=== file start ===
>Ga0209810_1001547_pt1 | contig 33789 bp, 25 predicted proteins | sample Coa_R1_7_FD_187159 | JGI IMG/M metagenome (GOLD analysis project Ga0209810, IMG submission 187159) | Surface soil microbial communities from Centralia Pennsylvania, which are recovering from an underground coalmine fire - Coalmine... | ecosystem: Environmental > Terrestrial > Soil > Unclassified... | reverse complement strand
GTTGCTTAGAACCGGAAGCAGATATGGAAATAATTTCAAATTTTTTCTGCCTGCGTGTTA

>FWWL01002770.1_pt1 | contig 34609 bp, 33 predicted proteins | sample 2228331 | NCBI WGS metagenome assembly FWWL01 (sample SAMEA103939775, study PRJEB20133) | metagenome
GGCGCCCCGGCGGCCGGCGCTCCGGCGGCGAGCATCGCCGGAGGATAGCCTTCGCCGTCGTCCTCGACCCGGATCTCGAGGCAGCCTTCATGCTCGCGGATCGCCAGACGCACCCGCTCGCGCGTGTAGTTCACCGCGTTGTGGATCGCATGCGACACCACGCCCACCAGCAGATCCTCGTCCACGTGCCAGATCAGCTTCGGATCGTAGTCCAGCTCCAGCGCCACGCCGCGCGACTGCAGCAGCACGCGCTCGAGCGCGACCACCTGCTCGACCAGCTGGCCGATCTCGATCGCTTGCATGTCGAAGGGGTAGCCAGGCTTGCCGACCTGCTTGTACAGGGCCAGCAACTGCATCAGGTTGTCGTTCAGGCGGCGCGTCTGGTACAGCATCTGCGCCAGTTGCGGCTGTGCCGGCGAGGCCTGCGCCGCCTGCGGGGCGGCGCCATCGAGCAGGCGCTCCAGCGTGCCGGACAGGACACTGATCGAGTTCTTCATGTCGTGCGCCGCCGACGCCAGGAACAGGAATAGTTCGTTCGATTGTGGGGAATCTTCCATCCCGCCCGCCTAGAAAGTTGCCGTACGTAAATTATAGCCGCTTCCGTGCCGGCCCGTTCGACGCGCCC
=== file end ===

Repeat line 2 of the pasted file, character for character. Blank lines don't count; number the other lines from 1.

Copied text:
GTTGCTTAGAACCGGAAGCAGATATGGAAATAATTTCAAATTTTTTCTGCCTGCGTGTTA